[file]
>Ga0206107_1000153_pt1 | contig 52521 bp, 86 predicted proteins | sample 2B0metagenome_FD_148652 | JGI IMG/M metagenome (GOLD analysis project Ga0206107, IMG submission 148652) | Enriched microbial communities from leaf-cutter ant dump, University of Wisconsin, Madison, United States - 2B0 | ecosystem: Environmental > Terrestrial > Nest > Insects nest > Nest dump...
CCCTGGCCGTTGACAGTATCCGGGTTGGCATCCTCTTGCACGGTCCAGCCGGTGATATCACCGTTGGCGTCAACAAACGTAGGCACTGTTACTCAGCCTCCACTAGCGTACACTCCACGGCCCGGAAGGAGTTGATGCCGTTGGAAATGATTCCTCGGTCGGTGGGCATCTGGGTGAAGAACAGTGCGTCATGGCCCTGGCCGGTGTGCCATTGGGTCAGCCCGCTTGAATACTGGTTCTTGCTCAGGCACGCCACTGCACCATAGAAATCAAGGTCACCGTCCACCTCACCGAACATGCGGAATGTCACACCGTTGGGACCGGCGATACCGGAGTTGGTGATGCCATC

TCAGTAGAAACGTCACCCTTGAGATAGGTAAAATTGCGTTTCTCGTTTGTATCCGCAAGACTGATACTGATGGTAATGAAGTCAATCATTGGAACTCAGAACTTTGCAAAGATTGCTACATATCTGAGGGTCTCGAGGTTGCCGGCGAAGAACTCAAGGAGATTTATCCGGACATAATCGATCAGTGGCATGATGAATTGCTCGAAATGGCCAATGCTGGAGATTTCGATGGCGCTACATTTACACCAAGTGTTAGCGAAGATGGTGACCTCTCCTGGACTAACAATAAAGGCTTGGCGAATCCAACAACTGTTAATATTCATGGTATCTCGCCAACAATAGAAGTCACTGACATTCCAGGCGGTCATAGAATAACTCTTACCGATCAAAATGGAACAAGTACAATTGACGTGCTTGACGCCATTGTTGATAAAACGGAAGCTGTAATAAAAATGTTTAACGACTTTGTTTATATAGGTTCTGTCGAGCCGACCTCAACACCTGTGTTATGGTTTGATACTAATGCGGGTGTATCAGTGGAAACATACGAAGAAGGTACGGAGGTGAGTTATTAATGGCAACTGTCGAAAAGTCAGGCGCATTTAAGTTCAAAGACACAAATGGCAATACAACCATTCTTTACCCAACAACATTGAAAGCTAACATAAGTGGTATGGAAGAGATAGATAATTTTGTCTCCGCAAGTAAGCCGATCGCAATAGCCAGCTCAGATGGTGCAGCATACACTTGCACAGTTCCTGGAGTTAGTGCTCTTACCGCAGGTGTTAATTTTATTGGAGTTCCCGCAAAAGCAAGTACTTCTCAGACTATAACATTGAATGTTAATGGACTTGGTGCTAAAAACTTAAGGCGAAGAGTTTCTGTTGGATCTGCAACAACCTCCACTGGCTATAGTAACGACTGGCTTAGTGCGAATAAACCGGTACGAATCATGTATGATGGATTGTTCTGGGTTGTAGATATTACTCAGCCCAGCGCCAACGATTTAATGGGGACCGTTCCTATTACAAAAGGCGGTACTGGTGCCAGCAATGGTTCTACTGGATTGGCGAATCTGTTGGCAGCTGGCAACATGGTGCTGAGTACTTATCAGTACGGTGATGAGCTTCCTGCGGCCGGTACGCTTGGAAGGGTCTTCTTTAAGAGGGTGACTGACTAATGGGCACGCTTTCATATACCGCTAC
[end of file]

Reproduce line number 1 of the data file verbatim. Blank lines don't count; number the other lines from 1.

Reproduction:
>Ga0206107_1000153_pt1 | contig 52521 bp, 86 predicted proteins | sample 2B0metagenome_FD_148652 | JGI IMG/M metagenome (GOLD analysis project Ga0206107, IMG submission 148652) | Enriched microbial communities from leaf-cutter ant dump, University of Wisconsin, Madison, United States - 2B0 | ecosystem: Environmental > Terrestrial > Nest > Insects nest > Nest dump...